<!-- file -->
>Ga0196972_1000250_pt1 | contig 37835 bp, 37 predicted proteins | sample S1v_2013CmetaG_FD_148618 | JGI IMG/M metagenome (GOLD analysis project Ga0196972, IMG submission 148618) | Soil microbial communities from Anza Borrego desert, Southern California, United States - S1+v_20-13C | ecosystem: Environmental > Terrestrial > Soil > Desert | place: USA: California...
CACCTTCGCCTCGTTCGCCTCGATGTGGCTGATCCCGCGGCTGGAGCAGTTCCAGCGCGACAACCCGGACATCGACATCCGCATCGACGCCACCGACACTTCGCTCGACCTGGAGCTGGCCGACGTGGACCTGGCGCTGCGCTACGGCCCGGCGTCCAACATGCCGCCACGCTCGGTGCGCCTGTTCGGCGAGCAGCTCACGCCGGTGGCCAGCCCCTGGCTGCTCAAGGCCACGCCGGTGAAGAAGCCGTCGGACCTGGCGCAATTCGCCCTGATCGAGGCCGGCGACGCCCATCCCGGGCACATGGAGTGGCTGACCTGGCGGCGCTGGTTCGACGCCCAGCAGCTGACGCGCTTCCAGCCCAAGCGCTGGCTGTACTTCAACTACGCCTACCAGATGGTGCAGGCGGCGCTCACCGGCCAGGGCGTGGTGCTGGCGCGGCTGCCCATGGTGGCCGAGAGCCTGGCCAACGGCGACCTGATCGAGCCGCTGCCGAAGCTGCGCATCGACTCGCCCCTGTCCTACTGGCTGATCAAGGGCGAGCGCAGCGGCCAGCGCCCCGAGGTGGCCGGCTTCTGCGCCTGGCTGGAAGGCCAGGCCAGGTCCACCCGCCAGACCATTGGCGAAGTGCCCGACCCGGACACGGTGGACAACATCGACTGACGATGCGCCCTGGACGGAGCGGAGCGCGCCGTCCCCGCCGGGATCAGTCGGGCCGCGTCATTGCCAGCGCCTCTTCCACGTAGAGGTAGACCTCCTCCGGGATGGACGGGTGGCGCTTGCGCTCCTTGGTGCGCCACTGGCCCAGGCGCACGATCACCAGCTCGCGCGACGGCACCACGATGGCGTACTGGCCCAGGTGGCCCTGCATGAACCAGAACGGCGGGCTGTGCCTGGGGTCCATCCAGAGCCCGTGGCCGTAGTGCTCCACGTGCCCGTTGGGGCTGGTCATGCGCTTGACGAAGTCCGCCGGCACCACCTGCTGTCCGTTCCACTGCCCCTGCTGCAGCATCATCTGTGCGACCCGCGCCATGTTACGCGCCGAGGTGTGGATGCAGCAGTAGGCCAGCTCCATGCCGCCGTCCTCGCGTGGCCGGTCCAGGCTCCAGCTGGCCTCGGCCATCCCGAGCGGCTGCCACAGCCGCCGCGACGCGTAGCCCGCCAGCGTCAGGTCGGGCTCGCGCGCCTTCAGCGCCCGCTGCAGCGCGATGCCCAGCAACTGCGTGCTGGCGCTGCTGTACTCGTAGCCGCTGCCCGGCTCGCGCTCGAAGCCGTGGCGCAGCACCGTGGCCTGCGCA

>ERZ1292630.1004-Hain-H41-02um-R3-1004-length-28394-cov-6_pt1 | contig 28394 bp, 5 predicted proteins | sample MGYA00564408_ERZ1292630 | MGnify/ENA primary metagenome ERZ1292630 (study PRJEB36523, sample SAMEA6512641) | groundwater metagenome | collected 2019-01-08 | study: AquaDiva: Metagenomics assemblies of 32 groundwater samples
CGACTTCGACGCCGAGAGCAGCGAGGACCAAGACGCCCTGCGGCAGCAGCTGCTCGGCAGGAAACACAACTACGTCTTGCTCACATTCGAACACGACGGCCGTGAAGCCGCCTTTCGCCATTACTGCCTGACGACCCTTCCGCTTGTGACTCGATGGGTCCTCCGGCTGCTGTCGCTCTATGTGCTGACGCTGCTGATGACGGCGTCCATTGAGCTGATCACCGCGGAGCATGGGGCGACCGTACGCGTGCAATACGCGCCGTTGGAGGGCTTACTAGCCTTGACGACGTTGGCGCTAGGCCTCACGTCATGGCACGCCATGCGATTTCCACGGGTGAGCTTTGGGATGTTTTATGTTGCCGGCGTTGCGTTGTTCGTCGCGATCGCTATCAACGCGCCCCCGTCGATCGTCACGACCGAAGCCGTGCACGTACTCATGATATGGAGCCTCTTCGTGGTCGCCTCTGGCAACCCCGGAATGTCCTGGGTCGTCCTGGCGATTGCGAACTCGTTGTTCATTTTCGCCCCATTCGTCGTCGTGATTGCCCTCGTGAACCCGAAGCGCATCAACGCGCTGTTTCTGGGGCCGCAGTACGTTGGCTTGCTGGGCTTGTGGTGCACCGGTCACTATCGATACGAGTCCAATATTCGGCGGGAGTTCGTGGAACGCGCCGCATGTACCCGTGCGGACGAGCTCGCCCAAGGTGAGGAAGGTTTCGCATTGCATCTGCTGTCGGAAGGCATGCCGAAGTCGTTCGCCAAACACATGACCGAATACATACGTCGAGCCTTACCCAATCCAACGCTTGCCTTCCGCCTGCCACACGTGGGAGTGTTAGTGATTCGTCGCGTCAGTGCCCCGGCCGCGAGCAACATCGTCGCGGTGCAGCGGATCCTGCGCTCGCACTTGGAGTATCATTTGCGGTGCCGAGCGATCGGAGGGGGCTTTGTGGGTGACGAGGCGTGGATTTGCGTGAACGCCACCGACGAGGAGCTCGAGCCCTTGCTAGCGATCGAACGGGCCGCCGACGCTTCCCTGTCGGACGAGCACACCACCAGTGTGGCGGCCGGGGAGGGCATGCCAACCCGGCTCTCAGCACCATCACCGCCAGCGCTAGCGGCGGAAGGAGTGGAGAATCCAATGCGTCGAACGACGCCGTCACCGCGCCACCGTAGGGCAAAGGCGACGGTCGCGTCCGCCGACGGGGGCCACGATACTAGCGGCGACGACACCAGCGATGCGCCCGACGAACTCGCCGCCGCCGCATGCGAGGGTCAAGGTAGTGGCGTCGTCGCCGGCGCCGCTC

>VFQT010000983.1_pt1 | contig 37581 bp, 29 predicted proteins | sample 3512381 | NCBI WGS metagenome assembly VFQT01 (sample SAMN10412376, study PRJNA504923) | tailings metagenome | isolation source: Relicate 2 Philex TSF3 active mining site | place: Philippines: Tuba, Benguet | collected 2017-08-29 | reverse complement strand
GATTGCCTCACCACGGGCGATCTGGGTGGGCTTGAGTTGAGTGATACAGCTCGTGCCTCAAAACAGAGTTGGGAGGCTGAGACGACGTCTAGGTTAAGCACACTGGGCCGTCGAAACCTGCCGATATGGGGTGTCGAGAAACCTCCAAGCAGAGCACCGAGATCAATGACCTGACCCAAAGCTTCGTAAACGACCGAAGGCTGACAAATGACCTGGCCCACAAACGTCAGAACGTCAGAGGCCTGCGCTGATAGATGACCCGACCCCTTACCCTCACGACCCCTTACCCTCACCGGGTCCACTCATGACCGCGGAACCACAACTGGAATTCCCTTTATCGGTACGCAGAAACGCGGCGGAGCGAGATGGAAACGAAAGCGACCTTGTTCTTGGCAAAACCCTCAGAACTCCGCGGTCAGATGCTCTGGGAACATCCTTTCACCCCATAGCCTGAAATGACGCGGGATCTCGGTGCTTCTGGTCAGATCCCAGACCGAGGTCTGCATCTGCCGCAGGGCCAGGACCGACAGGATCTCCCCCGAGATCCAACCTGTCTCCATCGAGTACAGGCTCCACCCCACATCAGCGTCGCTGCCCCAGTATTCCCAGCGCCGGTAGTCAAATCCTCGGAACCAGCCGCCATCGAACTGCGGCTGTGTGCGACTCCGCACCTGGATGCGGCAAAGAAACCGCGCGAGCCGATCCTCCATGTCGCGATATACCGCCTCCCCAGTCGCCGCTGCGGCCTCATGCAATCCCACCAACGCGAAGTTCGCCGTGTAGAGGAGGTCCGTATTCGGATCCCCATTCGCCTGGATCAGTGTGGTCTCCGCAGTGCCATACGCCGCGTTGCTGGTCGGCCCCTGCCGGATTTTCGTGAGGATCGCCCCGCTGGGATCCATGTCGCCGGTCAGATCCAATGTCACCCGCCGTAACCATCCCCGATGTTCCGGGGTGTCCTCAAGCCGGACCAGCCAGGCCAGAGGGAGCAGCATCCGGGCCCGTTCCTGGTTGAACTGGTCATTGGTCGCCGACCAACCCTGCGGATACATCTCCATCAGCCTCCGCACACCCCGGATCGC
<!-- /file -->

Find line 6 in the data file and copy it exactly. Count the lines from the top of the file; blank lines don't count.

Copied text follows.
GATTGCCTCACCACGGGCGATCTGGGTGGGCTTGAGTTGAGTGATACAGCTCGTGCCTCAAAACAGAGTTGGGAGGCTGAGACGACGTCTAGGTTAAGCACACTGGGCCGTCGAAACCTGCCGATATGGGGTGTCGAGAAACCTCCAAGCAGAGCACCGAGATCAATGACCTGACCCAAAGCTTCGTAAACGACCGAAGGCTGACAAATGACCTGGCCCACAAACGTCAGAACGTCAGAGGCCTGCGCTGATAGATGACCCGACCCCTTACCCTCACGACCCCTTACCCTCACCGGGTCCACTCATGACCGCGGAACCACAACTGGAATTCCCTTTATCGGTACGCAGAAACGCGGCGGAGCGAGATGGAAACGAAAGCGACCTTGTTCTTGGCAAAACCCTCAGAACTCCGCGGTCAGATGCTCTGGGAACATCCTTTCACCCCATAGCCTGAAATGACGCGGGATCTCGGTGCTTCTGGTCAGATCCCAGACCGAGGTCTGCATCTGCCGCAGGGCCAGGACCGACAGGATCTCCCCCGAGATCCAACCTGTCTCCATCGAGTACAGGCTCCACCCCACATCAGCGTCGCTGCCCCAGTATTCCCAGCGCCGGTAGTCAAATCCTCGGAACCAGCCGCCATCGAACTGCGGCTGTGTGCGACTCCGCACCTGGATGCGGCAAAGAAACCGCGCGAGCCGATCCTCCATGTCGCGATATACCGCCTCCCCAGTCGCCGCTGCGGCCTCATGCAATCCCACCAACGCGAAGTTCGCCGTGTAGAGGAGGTCCGTATTCGGATCCCCATTCGCCTGGATCAGTGTGGTCTCCGCAGTGCCATACGCCGCGTTGCTGGTCGGCCCCTGCCGGATTTTCGTGAGGATCGCCCCGCTGGGATCCATGTCGCCGGTCAGATCCAATGTCACCCGCCGTAACCATCCCCGATGTTCCGGGGTGTCCTCAAGCCGGACCAGCCAGGCCAGAGGGAGCAGCATCCGGGCCCGTTCCTGGTTGAACTGGTCATTGGTCGCCGACCAACCCTGCGGATACATCTCCATCAGCCTCCGCACACCCCGGATCGC